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Saturday, February 24

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Review Mon Feb 18 2013

Julius Caesar: Munby's Modern Jewel


Shakespeare's classic Julius Caesar is a tale so romanticized by time that few realize its modern relevance. The Chicago Shakespeare Theater's contemporary retelling of the tragedy shows it to be more than just pretty prose and togas, but an ancient allegory for current events.

At first, it's odd to hear tangled Shakespearean language coming from the mouths of senators in suits and traffic police, but with the seasoned cast's appropriate inflections and gestures, the Bard's script comes to life. The audience finds themselves in an ambiguous Rome, stranded somewhere in limbo between the past and the present, hearing the hushed beginnings of a revolution spoken by Marcus Brutus (John Light) and Caius Cassius (Jason Kolotouros). Election time nears, and an aged leader, Julius Caesar (David Darlow), is the popular incumbent. Caesar meets his senate on the marble steps of the curiam, the broad columns rising up on either side of him casting a tone of fascism and dictatorship into the air, and the bold red and gold banners giving a strength to the leader that his own bones no longer possess.

Dialogue permeates the entire first act, laying the ground work for the dramatic death of Caesar and the action-packed aftermath. The ghostly soothsayer utters her famous premonition to "beware the Ides of March," which triggers dreams and unrest on the part of Caesar's wife, Calpurnia. Cassius' cunning is revealed to the audience as he manages to convince the entire senate, with the exception of Brutus, of their duty to free their people from the despot that Caesar may become -- to "strike the serpent in the egg" before it has a chance to bite.

Brutus struggles immensely, torn between his love for Rome and his love for Caesar, and with the realization that these two are no longer the same. In true Shakespearean fashion, Brutus reveals his thoughts to the audience through a series of asides, with the rest of the scene frozen in the muted light of the background. He makes his decision -- that the serpent Caesar "hatch'd, would, as his kind, grow mischievous," and that his duty is first to Rome.

The first act culminates with the death of Caesar, stabbed by every member of the senate, with Brutus last to wound his leader. The presence of knives in the play is the only throwback to the traditional staging, but an important one to capture the intimacy of Brutus's last confrontation with Caesar. The actors held the audience in their grip. Who could make us cry over the death of Caesar but CST?

At the start of the second act, the regal reds and golds have faded into dismal and hopeless greys. Rome has devolved into riotous chaos and war. Upon discovering Caesar's lifeless body, the leader's right-hand-man Marc Antony (Dion Johnstone) has beseeched the senate to allow him to prepare a proper funeral. The funeral rings of the 99 percent, complete with a money-thirsty mob pressing upon Caesar's casket. In a stroke of brilliance, Antony turns the situation on its head.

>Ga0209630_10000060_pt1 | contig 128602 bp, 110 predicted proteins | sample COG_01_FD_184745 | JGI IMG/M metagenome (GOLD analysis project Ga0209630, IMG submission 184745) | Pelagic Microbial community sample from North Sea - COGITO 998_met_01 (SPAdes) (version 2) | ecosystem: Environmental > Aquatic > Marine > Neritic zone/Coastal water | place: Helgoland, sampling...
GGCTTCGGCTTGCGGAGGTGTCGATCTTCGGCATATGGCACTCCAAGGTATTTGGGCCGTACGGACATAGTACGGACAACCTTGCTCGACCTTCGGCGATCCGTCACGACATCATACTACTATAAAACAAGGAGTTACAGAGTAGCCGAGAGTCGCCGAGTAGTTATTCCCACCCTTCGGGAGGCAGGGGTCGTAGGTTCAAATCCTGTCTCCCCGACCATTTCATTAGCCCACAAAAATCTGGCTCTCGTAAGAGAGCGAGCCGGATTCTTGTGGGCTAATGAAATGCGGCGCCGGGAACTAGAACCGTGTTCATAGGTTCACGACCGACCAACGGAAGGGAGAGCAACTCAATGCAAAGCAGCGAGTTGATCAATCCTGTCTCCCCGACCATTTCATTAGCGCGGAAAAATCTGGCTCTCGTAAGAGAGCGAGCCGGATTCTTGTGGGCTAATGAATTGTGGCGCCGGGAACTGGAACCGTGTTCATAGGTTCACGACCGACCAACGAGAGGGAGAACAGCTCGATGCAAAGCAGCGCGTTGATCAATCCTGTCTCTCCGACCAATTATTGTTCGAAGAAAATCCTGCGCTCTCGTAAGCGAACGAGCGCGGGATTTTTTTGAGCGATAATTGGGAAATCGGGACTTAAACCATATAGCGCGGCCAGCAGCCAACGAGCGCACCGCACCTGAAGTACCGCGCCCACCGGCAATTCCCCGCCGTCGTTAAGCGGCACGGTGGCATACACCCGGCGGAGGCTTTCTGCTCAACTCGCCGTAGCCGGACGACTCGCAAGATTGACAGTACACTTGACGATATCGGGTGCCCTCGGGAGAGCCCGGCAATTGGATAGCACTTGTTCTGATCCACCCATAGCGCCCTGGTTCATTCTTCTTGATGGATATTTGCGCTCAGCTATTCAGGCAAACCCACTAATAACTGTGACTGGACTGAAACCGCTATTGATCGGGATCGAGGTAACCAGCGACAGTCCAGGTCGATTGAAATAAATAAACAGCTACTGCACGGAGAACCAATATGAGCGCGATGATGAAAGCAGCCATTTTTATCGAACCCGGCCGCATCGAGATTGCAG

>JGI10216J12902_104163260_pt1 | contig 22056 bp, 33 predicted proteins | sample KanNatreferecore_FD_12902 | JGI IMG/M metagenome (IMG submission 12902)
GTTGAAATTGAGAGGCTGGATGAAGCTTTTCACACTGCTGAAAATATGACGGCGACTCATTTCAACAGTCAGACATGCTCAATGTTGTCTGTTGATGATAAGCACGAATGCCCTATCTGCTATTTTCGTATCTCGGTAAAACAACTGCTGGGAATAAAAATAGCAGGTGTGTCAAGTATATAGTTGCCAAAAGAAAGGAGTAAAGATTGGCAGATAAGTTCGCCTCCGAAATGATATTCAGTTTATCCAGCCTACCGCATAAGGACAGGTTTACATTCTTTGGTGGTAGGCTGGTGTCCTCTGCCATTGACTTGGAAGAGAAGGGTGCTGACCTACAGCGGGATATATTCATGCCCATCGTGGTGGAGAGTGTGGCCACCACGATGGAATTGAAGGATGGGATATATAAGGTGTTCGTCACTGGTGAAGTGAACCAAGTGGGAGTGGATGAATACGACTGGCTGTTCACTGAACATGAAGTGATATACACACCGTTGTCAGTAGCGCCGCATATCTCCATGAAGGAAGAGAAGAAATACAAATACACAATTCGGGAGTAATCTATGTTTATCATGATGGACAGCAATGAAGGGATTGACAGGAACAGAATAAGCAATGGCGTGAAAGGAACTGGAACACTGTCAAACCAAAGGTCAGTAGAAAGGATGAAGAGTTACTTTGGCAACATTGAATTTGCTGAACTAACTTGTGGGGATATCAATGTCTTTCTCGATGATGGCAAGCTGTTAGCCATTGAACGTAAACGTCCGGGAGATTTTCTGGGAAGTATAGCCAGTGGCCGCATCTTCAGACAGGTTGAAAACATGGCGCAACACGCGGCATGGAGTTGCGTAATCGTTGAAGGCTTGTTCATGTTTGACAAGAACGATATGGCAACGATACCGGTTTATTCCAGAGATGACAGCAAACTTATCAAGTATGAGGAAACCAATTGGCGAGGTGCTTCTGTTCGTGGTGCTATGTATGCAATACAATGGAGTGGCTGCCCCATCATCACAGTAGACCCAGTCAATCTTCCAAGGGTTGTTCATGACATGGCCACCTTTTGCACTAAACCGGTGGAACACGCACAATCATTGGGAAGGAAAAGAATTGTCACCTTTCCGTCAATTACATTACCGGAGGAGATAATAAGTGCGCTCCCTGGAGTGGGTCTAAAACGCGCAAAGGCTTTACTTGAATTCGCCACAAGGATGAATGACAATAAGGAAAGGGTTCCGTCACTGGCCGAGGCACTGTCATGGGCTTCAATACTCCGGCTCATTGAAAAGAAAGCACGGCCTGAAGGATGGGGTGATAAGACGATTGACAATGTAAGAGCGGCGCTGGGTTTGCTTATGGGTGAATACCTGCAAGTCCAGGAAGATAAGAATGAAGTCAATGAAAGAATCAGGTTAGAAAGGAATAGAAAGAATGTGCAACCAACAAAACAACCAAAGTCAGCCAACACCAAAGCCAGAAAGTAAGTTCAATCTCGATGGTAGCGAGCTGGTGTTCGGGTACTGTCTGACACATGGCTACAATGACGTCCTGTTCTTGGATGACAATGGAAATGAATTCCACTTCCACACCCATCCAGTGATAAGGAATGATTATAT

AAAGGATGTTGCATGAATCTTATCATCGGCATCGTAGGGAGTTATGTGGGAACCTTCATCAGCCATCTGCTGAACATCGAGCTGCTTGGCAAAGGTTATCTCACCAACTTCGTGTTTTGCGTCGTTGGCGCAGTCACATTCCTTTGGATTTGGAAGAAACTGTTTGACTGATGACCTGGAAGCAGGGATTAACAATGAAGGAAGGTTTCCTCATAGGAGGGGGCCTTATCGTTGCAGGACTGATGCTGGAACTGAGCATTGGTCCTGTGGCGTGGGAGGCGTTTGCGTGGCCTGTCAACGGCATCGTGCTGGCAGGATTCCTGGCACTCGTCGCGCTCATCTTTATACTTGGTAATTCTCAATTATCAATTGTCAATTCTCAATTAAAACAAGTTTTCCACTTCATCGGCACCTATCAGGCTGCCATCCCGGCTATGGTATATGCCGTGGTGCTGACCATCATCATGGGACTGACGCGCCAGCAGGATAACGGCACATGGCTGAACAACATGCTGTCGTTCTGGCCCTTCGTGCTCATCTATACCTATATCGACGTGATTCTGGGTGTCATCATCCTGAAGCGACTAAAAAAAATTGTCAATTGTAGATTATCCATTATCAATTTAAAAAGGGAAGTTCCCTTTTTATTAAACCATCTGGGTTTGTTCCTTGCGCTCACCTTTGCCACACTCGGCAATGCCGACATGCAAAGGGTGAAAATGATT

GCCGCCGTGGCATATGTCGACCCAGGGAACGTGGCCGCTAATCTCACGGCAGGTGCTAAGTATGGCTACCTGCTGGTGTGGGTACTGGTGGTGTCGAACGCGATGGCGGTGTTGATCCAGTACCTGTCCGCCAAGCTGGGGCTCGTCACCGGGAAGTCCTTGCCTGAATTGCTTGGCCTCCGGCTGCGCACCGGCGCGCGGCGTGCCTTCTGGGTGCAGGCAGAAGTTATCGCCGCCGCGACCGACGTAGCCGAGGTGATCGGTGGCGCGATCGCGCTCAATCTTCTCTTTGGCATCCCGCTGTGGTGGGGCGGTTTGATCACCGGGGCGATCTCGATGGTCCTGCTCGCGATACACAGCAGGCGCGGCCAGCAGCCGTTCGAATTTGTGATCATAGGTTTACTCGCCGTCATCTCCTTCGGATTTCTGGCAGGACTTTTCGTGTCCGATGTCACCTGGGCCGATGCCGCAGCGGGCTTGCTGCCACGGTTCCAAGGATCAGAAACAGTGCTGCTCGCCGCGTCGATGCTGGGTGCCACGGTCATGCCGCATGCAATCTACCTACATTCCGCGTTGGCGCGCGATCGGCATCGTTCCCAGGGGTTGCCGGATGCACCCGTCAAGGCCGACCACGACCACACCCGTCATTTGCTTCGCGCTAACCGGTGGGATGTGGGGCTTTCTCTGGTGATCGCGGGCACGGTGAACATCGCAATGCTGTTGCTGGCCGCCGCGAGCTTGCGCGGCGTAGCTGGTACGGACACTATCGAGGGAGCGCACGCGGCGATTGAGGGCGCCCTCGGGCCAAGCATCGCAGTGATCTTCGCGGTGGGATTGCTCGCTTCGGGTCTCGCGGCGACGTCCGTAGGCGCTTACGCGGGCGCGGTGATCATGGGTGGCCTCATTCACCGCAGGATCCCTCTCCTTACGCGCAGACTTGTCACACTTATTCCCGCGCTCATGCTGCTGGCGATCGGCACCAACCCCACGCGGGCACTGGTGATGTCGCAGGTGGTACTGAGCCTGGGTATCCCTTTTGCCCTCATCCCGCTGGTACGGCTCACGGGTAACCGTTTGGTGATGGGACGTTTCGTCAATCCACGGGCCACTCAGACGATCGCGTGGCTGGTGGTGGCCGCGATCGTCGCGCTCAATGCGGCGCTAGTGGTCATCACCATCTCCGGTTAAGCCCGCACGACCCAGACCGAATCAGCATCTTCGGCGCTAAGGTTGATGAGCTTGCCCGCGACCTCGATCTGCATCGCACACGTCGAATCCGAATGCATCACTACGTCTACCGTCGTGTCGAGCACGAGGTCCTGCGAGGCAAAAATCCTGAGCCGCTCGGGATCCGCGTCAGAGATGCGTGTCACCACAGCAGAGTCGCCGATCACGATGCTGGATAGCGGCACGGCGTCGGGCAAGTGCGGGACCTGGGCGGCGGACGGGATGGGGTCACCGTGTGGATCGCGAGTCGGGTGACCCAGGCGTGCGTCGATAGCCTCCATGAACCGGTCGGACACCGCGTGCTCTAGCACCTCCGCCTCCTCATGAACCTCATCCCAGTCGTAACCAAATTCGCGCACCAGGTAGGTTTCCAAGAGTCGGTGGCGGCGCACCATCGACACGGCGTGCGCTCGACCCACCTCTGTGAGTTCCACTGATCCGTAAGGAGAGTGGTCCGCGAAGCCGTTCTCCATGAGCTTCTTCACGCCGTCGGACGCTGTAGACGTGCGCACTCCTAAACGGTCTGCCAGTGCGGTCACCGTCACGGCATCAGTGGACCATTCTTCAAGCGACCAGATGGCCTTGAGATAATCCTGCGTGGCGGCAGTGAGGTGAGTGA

In his famous novel, The Prince, Niccolo Machievelli claims that it is far better to be feared as a leader than loved. Yet, by reading a fake will in which Caesar bequeaths his treasures to the Roman people, Antony reminds this angry mob of their love for the man who ruled them and fuels their passion for revenge against the senate members.

From there, the play unfolds into war-time scenes rife with gunfire and explosions, reminiscent of the footage on the news as Americans watched the war with Iraq begin in 2003. This is where the production breaks from any other traditional interpretation of the same play. The chaos and calamity on stage reminds us that Caesar in Rome is Gaddafi in Libya; Caesar in Rome is Hussein in Iraq; Caesar in Rome is Mubarak in Egypt. Caesar was a leader just like any other. We have seen history repeat itself so many times. A leader falls; the people riot, kill, steal, and cry tears of joy and sorrow; and then the country moves on and rebuilds; years pass; normalcy returns; and then the whole process begins again.

Maybe that's what Jonathan Munby, the director of the play, was trying to communicate. In an interview with the staff of CST, Munby said, "It becomes a play about how we deal with the chaos of civil war and the disintegration of society." Munby speaks of how it's not the assassination that's important, it's the question of how we move on after it happens.

The show plays through March 24 at CST's Jentes Family Auditorium, 800 E. Grand Ave., on Navy Pier. Tickets ($48-$78 with discounts for groups, students and young professionals) can be purchased by calling the theater's box office at 312-595-5600 or by visiting the theater's website.

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Architecture Tue Nov 03 2015

Paul Goldberger Describes the "Pragmatism and Poetry" of Frank Gehry's Architecture in His New Book

By Nancy Bishop

Architecture critic Paul Goldberger talks about Frank Gehry's life and work in a new book.
Read this feature »

Steve at the Movies Fri Jan 01 2016

Best Feature Films & Documentaries of 2015

By Steve Prokopy

Read this column »


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